News & Updates

Credit card bans and the future of US retail forex

Last week I brought up the subject of a prospective new NFA ban on the use of credit cards to fund accounts in retail forex. There has been considerable discussion about this, as tends to be the case any time the regulators come out with new rules (or at least plans for them). Once more we are hearing the claim that the NFA (and CFTC) is out to kill retail forex in the US. A blog post at Forex Magnates on Friday definitely takes that view. I have a hard time agreeing with this.

Let me pick on one particular comment:

NFA has gone a long way trying to completely kick retail forex out of the US eventually reducing the number of retail forex brokers from several dozens to just 11. With FX Solutions heading out as well the number of US forex brokers may fall below 10 within few months.

There’s no doubt we have fewer US forex brokers now. Is that a function of NFA/CFTC regulations? In some cases, I’m sure it is – especially when we talk about minimum capitalization rules that were put into place. I would contend, however, that such consolidation is simply a natural product of a business that is maturing.

Think about what we’ve seen in retail forex in the last decade or so. Topping the list is the way bid/ask spreads have come down very sharply. This means less income for the brokers, most of whom operate in some fashion on a dealer-based model. To put it another way, profit margins have been squeezed considerably. Any time that sort of thing happens industry-wide you get consolidation as those companies unable to compete either go out of business or get absorbed by those who can.

I would suggest we’re likely headed for a handful of major US forex brokers. We need only look at the stock market to see how few big brokers there are in that sector despite the fact that it features a bigger customer base.

Now, this is not me disagreeing with many of the arguments against the NFA credit card ban. I actually think it’s somewhat silly in a lot of ways given the many ways customers can access and move around money. If avoiding the use of borrowed money is the main focus (and I’m largely in agreement on that) then this ban only makes it slightly harder, as others have noted.

One question I would bring up, though, is that of expenses. Who foots the bill for credit card transaction fees, which are generally in the 2%-3% range? My guess is in most, if not all, cases it is the customer paying that bill. Preventing the use of cards from that perspective automatically keeps traders out of a performance hole. This game is hard enough as is, as I observed in Starting to detail forex profitability data.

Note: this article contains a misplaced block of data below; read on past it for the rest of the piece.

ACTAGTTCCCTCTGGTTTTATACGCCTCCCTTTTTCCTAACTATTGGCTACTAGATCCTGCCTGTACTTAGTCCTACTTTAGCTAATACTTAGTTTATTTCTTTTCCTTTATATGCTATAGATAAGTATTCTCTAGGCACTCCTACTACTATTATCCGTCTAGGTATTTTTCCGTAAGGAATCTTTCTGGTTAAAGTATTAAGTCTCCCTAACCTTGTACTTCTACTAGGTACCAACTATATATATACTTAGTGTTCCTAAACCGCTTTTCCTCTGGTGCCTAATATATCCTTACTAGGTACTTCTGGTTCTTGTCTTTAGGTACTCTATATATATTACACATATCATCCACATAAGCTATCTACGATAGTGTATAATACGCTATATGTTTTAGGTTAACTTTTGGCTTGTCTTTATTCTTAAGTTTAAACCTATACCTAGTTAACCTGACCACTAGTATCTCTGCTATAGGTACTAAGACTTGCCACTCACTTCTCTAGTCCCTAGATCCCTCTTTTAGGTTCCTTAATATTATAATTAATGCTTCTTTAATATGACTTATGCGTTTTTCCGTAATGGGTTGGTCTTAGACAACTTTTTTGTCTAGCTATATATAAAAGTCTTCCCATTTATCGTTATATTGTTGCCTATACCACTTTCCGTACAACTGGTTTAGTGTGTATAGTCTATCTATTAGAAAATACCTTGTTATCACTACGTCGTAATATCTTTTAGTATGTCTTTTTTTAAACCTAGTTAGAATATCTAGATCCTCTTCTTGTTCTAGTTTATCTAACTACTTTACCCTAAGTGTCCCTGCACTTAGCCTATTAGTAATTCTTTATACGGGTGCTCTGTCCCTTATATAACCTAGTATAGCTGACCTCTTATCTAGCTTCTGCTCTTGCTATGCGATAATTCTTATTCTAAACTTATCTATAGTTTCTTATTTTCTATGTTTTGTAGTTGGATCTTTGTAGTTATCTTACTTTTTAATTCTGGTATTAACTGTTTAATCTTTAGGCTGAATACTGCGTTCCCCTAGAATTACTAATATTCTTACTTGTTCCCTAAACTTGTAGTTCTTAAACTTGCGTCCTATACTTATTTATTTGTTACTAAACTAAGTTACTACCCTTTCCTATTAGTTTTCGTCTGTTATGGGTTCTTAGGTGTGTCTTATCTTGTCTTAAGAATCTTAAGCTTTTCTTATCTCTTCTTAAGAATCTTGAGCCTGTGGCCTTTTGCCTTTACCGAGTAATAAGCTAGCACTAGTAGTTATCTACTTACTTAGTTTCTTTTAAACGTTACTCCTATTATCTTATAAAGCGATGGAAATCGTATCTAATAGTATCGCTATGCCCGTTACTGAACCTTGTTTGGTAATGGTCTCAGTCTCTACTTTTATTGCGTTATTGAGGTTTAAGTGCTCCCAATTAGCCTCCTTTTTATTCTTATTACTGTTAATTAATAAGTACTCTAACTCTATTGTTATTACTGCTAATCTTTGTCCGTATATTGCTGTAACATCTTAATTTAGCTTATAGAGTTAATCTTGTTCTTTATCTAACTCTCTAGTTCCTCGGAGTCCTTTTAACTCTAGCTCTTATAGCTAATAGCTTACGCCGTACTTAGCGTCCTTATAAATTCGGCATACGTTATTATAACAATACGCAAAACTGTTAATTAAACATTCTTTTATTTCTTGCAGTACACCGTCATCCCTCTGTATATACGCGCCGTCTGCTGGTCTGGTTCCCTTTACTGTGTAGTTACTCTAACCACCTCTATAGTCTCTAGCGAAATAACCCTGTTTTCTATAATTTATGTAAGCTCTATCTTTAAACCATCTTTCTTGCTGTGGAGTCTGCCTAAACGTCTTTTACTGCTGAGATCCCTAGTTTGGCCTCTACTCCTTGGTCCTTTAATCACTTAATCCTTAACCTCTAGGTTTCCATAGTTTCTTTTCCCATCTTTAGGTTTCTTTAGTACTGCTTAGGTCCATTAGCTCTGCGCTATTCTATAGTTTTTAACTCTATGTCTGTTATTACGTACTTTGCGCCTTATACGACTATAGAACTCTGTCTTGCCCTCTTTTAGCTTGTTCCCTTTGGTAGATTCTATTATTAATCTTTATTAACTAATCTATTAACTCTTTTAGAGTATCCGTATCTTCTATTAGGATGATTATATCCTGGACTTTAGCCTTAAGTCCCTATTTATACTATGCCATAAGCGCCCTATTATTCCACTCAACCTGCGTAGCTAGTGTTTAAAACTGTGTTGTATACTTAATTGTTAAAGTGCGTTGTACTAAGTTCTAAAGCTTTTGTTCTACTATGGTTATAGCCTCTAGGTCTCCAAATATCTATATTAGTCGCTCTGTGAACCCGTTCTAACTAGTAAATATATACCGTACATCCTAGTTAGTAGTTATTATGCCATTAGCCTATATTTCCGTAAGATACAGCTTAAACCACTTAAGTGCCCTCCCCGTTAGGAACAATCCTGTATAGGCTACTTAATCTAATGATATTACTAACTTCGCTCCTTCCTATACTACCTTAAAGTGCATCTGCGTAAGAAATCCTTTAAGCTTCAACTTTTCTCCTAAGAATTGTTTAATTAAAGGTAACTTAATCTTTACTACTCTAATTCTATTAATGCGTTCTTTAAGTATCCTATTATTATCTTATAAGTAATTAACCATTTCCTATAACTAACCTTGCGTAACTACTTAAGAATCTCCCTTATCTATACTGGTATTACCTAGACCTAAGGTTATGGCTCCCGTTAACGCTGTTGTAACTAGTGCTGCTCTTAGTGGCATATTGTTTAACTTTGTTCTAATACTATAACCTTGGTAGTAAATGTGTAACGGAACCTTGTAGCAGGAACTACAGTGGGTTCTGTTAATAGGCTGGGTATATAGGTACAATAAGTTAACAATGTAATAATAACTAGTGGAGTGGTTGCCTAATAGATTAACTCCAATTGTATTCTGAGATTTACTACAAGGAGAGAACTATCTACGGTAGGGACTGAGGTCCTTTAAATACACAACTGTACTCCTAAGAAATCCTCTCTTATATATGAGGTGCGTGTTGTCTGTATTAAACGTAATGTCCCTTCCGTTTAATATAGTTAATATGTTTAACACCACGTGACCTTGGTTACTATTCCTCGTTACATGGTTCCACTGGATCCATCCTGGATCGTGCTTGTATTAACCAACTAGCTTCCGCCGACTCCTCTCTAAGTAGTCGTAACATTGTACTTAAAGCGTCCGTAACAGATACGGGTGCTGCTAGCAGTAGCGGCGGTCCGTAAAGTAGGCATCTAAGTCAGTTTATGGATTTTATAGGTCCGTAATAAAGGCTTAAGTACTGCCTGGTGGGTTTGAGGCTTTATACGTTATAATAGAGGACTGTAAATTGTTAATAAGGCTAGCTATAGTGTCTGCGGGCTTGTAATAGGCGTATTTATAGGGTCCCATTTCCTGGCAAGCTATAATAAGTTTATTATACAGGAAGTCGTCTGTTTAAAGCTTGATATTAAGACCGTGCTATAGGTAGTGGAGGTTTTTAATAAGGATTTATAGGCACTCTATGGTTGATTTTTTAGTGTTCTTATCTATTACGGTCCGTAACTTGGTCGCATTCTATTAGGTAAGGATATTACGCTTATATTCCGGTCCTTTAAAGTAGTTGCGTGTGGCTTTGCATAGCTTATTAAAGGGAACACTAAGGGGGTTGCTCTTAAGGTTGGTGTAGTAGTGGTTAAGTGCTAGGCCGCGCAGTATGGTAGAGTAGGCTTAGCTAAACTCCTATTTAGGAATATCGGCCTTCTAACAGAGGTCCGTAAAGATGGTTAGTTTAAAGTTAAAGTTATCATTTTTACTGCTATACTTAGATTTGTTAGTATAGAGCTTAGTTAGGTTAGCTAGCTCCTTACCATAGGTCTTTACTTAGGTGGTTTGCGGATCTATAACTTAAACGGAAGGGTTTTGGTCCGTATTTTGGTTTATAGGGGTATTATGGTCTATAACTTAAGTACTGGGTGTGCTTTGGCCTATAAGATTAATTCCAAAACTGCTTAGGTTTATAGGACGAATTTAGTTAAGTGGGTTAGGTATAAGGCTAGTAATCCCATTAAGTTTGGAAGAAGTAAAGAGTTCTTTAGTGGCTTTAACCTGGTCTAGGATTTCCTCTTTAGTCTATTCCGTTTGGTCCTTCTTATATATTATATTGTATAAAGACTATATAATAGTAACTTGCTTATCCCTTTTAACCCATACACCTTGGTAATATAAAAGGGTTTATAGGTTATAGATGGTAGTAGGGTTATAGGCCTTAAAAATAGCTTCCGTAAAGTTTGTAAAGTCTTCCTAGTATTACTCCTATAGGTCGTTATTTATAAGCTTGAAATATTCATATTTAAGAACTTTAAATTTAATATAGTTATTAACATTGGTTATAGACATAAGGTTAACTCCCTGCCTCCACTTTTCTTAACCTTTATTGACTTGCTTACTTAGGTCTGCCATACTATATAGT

I’d still love to hear your thoughts on the credit card ban, by the way. Feel free to leave a comment below, on Facebook, or Twitter @RhodyTrader.

Trading News

This is NOT the Death of US Retail Forex Trading!

I came across a post on the BabyPips forum this morning. It was written a couple of days ago, but somehow I missed it the first time around. It had the inflammatory title “The end for Retail Forex in the United States?” The posts references a CNBC article and an SEC ruling about the subject of the SEC putting through a rule (as required by Dodd-Frank) to extend existing retail forex trading regulations for another year so new rules could be properly written. Had the SEC not made this move, retail foreign exchange trading by SEC regulated firms would have been rendered illegal.

Please note here that this only applies to SEC regulated firms. That means securities brokers and deals. These are the likes of Schwab, Ameritrade, etc. This does not include the vast majority of US retail forex brokers, as they fall under CFTC regulatory purview (see New CFTC Rules for Retail Forex Trading).

The CNBC article portrays the SEC chief has being uneasy about retail forex, but it doesn’t sound like he’s racing to crank up the regulation. There is a concern in the securities industry about the impact new rules might have on traders and investors who transact in foreign stocks and bonds and look to hedge their currency exposure.

So, the bottom line here is that while the final SEC rules may determine future developments related to retail foreign exchange trading where the securities brokers are concerned, as some do operate in the space and others have talked about expanding into doing so, it is not something which is going to impact the vast majority of existing US forex traders in any meaningful way.